Genetic variants close to the SOX17 and the HLA-DPB1 genes are linked to pulmonary arterial hypertension (PAH), according to the findings of the largest genetic study to date in PAH patients.
The study, “Genetic determinants of risk in pulmonary arterial hypertension: international genome-wide association studies and meta-analysis,” was published in the journal The Lancet Respiratory Medicine.
While previous studies have shown that rare genetic variants increase the risk for PAH, the contribution of more common variations within the genome to the disease and to patient’s treatment responses remained unknown.
To take a closer look at these potential associations, researchers at the Imperial College London and international colleagues conducted the large-scale genetic analysis, pooling data from four international studies in North America and Europe, including the U.K.
The U.K. data was from the National Institute for Health Research BioResource — Rare Diseases and the British Heart Foundation Pulmonary Arterial Hypertension study.
In total, the genome-wide association study (GWAS) included 11,744 individuals, of whom 2,085 were diagnosed with PAH.
The analysis identified three genetic regions linked with PAH, two of which were located near the SOX17 gene (genetic variants rs10103692 and rs13266183) and the other within the HLA-DPB1 gene (genetic variant rs2856830).
“This is the first study at the scale required to look at how common genetic variations influence PAH, which could help us understand variations in how the disease presents itself and how patients respond to treatments,” Christopher Rhodes, PhD, the study’s first author, said in a press release.
“Out of the 23,000 genes in the whole genome we have found that PAH has significant associations with two genes, SOX17 and HLA-DPB1, providing strong evidence that these genes play an important role in PAH. This opens up exciting possibilities for future research into new therapies,” added Rhodes, who is the British Heart Foundation’s intermediate basic science fellow.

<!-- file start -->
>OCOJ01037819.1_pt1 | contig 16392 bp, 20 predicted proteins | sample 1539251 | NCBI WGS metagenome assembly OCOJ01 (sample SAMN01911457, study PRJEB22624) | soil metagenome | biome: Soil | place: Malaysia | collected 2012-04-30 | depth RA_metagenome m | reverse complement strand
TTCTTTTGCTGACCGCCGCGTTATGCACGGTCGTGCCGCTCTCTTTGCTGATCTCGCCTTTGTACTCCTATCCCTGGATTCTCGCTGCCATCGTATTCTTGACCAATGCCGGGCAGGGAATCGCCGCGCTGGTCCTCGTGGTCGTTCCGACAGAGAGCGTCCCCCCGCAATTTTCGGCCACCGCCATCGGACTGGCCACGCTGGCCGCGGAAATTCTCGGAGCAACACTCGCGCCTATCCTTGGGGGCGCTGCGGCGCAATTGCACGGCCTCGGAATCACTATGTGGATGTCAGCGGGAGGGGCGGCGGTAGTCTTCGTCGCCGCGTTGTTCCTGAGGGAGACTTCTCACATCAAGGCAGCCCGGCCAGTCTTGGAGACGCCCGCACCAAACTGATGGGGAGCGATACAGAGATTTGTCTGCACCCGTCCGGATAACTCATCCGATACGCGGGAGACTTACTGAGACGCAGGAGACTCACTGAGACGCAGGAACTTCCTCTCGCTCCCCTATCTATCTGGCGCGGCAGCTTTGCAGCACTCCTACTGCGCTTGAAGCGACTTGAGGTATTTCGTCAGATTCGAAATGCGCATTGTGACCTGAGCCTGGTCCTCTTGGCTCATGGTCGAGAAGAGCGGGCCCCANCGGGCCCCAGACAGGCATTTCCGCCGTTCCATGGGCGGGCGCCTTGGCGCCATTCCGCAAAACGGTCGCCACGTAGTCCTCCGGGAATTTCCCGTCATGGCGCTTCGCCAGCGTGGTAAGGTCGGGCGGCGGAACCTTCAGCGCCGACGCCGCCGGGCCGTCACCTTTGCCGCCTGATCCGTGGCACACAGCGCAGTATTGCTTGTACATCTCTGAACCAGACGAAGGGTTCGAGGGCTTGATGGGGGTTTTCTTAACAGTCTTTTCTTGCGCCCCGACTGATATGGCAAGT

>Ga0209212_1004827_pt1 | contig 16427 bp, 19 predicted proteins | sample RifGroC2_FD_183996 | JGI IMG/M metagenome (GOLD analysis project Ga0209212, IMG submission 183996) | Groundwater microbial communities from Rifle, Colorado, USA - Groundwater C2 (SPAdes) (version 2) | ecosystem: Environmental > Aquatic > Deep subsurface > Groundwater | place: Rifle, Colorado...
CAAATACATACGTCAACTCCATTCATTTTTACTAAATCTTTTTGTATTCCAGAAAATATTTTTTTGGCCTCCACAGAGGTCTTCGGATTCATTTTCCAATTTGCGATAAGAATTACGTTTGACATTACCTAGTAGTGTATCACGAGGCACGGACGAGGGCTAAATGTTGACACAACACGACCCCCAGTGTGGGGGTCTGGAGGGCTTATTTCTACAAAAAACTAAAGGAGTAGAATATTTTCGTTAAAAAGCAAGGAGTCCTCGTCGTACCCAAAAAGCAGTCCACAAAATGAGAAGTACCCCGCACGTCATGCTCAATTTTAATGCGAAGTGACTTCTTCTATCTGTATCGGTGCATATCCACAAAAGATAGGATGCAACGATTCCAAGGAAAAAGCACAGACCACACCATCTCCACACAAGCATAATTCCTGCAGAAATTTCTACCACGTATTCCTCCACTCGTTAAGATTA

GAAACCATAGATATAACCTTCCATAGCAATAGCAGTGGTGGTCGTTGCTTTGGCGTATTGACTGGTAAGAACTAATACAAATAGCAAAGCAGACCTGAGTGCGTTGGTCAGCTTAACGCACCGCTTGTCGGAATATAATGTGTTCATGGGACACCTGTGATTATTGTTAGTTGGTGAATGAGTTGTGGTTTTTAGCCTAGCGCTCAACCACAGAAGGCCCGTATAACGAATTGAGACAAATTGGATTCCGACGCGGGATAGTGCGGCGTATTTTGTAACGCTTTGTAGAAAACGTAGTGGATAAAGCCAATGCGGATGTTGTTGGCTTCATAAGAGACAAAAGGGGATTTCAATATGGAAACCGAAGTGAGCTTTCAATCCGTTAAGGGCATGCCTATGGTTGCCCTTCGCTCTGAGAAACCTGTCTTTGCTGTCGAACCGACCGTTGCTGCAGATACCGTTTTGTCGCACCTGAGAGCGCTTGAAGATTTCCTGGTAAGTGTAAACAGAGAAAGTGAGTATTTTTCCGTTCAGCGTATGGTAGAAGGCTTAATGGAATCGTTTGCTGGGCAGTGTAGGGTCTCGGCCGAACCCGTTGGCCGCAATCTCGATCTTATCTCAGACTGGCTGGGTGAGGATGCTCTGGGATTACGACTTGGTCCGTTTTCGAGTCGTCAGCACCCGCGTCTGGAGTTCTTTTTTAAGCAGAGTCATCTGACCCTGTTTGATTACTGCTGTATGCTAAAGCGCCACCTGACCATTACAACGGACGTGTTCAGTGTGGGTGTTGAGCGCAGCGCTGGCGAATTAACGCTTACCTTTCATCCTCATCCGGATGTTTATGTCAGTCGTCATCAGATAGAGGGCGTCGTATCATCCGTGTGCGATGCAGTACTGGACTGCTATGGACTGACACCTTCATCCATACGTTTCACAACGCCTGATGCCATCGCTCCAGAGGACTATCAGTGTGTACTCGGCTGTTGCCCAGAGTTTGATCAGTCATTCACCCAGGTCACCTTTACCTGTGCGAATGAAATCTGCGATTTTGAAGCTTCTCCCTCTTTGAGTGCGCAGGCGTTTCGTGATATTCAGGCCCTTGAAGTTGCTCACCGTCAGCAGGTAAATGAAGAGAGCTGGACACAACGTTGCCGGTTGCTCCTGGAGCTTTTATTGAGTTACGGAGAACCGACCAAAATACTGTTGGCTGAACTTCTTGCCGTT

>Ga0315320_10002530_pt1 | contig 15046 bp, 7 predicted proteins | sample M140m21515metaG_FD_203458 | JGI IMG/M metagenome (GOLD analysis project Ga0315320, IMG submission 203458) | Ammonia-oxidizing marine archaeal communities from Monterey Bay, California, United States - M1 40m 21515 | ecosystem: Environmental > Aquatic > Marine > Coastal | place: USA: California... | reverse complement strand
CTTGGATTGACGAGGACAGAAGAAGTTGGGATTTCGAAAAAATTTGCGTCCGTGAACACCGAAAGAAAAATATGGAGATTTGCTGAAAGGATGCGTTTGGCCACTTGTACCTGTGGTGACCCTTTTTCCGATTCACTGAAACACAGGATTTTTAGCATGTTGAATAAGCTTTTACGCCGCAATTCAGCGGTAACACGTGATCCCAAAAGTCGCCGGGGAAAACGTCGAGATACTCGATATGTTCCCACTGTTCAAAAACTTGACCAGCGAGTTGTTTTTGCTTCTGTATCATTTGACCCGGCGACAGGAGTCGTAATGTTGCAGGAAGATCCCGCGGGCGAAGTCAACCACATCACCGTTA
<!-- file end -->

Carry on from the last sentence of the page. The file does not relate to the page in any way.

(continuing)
SOX17 provides instructions to make a protein involved in embryonic development, determination of cell fate, and in the development of endothelial cells (those lining the inside of blood vessels in the lungs). Consequently, variations in the SOX17 gene may lead to structural changes that may, in turn, affect a patient’s risk for developing PAH.
“The discovery of a common variant that operates through a gene, SOX17, that is mutated in a few patients with the disease suggests that SOX17 may be more commonly involved in pulmonary hypertension than previously thought. This has implications for the development of new treatments that might come from further work on SOX17,” said Martin Wilkins, MD, head of the Department of Medicine at Imperial College London and the study’s lead author.
The HLA-DPB1 gene provides instructions for the production of a key protein that helps the immune system distinguish the body’s own proteins from proteins made by foreign organisms, such as viruses and bacteria.
Researchers identified different variants of the HLA-DPB1 gene and found they correlated differently with patient survival. Specifically, they found that the median survival after PAH diagnosis of patients with one particular variant (C/C genotype) was 13.5 years, roughly twice that of patients with variant number two (T/T genotype), whose median survival was seven years.
“This study represents the enormous efforts of an international collaboration and the generous participation of many patients, making it the largest genetic study of PAH to date,” Wilkins said. “The findings raise the importance of including the genotype as a factor when interpreting the results of clinical studies, as it may be that some patients deteriorate at a rate determined by their genotype, rather than at a rate determined by a new treatment.”
Further studies are now needed to confirm the association among these genetic variants, PAH risk, and patient survival.
“This international team has made real gains in our understanding of PAH by identifying two important genes which contribute to its development, laying the essential groundwork we need to develop new treatments in future,” said professor Metin Avkiran, PhD, associate medical director at the British Heart Foundation.